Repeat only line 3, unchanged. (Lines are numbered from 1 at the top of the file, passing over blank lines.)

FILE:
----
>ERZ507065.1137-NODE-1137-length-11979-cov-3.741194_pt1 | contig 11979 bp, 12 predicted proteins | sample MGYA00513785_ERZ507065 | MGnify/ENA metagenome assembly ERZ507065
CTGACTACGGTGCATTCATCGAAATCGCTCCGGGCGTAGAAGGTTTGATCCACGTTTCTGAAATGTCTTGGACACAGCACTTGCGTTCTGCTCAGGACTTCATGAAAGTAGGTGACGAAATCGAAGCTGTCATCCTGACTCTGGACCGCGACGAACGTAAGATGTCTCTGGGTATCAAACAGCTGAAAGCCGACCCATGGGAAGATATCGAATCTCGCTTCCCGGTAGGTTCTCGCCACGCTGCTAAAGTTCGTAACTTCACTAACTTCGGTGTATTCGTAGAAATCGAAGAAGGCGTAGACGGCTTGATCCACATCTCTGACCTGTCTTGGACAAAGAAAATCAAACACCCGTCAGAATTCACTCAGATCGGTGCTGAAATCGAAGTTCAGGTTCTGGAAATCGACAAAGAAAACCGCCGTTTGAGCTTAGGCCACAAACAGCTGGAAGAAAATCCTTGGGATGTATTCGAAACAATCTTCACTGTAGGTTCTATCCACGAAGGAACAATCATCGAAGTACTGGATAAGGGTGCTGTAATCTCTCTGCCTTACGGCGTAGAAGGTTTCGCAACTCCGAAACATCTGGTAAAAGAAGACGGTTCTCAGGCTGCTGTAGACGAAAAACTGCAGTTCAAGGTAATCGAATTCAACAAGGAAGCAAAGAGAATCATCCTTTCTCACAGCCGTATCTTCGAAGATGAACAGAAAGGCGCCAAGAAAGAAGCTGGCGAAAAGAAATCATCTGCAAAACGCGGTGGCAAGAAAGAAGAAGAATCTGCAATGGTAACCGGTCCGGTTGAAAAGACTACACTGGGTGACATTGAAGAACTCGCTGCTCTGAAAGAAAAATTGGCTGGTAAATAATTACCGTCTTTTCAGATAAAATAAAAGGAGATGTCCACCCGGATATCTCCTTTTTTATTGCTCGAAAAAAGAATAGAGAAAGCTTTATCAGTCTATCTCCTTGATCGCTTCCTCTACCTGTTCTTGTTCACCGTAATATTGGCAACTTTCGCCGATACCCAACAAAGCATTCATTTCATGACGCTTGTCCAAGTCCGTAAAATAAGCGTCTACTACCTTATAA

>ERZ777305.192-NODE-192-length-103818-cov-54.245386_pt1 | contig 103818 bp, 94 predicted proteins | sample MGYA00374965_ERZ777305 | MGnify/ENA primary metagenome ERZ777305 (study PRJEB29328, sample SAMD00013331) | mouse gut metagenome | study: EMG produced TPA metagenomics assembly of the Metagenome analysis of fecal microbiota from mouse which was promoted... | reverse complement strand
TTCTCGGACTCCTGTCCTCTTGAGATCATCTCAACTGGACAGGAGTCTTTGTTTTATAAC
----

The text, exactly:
>ERZ777305.192-NODE-192-length-103818-cov-54.245386_pt1 | contig 103818 bp, 94 predicted proteins | sample MGYA00374965_ERZ777305 | MGnify/ENA primary metagenome ERZ777305 (study PRJEB29328, sample SAMD00013331) | mouse gut metagenome | study: EMG produced TPA metagenomics assembly of the Metagenome analysis of fecal microbiota from mouse which was promoted... | reverse complement strand